The Limonaia behind palazzo Ruschi is a typical example of a construction built as part of a large garden “all’italiana”, designed in the 19th century Neoclassical style.
The garden of the palazzo is recorded in a survey by Pietro Cancelli at the end of the 18th century, which shows, at the bottom of the Ruschi garden, a “shed for pots”, perhaps the early nucleus of the Limonaia, documented as built in the first half of the 19th century. It is plainly visible in Pietro Bellini’s map of 1854; the map shows that the area of the garden near the palazzo is laid out to a classical plan, while the remaining part is in a more modern style, similar to the informal “English” garden - a style that disagrees with the facade of the Limonaia.
For a century the building was used for growing lemon trees and, in cold weather, to protect other garden plants.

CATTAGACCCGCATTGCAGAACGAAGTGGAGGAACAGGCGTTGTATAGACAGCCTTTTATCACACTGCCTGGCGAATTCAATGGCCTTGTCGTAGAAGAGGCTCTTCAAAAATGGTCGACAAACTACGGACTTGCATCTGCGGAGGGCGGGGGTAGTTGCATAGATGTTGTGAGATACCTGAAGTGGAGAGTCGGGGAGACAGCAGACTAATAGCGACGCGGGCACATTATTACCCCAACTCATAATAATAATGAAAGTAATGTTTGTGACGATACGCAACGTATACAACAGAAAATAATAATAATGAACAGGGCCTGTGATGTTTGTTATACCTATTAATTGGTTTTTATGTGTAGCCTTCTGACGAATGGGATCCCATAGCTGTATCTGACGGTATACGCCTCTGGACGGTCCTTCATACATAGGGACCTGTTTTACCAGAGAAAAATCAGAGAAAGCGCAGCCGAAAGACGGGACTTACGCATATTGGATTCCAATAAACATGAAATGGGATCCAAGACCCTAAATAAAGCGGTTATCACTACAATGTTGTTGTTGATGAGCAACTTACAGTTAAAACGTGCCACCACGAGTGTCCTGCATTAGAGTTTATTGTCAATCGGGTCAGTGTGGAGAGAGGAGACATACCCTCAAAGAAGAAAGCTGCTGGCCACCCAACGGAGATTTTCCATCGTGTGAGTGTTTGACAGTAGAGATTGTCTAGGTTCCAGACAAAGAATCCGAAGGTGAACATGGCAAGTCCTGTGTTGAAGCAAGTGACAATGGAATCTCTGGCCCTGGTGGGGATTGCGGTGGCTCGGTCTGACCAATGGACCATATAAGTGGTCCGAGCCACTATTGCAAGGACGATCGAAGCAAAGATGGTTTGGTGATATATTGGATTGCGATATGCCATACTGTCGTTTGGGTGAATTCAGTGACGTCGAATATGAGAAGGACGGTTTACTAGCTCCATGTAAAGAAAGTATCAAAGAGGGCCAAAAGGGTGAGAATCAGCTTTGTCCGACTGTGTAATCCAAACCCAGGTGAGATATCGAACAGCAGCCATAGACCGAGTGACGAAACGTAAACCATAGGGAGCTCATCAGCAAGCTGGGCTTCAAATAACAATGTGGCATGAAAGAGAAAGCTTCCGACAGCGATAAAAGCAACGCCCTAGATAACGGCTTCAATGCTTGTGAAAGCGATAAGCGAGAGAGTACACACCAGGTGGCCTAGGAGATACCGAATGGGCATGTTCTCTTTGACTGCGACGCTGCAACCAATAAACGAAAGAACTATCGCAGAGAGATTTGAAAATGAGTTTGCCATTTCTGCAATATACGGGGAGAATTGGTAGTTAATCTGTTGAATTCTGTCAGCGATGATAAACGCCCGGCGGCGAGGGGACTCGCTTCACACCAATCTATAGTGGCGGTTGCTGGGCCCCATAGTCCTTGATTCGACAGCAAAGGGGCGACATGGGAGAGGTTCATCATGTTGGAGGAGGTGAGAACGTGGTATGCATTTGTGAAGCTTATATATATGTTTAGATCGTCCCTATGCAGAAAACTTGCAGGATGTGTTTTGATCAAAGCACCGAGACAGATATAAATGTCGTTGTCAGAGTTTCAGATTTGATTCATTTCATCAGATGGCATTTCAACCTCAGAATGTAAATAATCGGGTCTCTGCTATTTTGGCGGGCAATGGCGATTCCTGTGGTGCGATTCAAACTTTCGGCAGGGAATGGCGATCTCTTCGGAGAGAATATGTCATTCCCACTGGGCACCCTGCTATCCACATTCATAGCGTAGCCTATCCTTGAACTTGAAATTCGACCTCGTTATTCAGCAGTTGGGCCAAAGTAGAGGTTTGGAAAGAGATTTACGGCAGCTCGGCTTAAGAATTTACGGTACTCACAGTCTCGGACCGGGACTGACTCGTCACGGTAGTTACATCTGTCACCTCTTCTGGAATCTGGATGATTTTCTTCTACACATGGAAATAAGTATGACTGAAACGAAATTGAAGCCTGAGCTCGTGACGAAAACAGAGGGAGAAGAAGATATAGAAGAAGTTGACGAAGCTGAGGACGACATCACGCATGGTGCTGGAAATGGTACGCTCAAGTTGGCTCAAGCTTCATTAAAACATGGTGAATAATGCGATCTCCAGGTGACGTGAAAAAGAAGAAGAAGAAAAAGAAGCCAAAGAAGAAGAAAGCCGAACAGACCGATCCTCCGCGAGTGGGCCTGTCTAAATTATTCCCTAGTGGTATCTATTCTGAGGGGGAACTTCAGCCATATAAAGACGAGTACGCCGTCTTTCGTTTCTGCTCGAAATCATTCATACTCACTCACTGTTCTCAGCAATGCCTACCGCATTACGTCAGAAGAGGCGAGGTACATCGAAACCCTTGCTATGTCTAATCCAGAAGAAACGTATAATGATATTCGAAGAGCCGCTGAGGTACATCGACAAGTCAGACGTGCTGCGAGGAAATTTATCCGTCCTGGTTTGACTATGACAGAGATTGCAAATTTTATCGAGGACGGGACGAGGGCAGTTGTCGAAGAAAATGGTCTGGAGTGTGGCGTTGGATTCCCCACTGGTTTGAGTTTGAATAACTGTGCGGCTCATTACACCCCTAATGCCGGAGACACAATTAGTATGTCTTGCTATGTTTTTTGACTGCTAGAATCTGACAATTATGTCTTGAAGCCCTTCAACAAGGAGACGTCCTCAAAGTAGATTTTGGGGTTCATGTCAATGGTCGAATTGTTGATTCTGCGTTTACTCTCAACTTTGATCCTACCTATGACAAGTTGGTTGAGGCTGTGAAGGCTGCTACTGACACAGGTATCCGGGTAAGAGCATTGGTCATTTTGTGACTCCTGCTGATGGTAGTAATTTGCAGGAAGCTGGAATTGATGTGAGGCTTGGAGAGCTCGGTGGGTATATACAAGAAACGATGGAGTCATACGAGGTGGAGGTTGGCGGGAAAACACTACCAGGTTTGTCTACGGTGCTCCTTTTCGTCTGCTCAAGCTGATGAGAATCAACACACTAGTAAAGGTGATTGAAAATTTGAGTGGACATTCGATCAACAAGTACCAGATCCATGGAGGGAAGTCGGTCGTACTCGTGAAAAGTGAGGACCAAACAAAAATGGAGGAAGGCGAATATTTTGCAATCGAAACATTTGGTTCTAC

During the 20th century, the Limonaia fell into disuse and, abandoned, became a storeroom until it was taken over as a restaurant. In 1990 it was bought by the American firm Helwett-Packard to be used as headquarters for its scientific research. On this occasion, to make it suitable for its new role, the building and part of the garden were completely renovated, returning to their previous splendour. However, Helwett-Packard disposed of the building a few years later and the Limonaia is now the property of Pisa Provincial Administration and is used for exhibitions, conventions and cultural events in general. It is also the headquarters of an association of the same name that has the aim of spreading scientific and technological culture.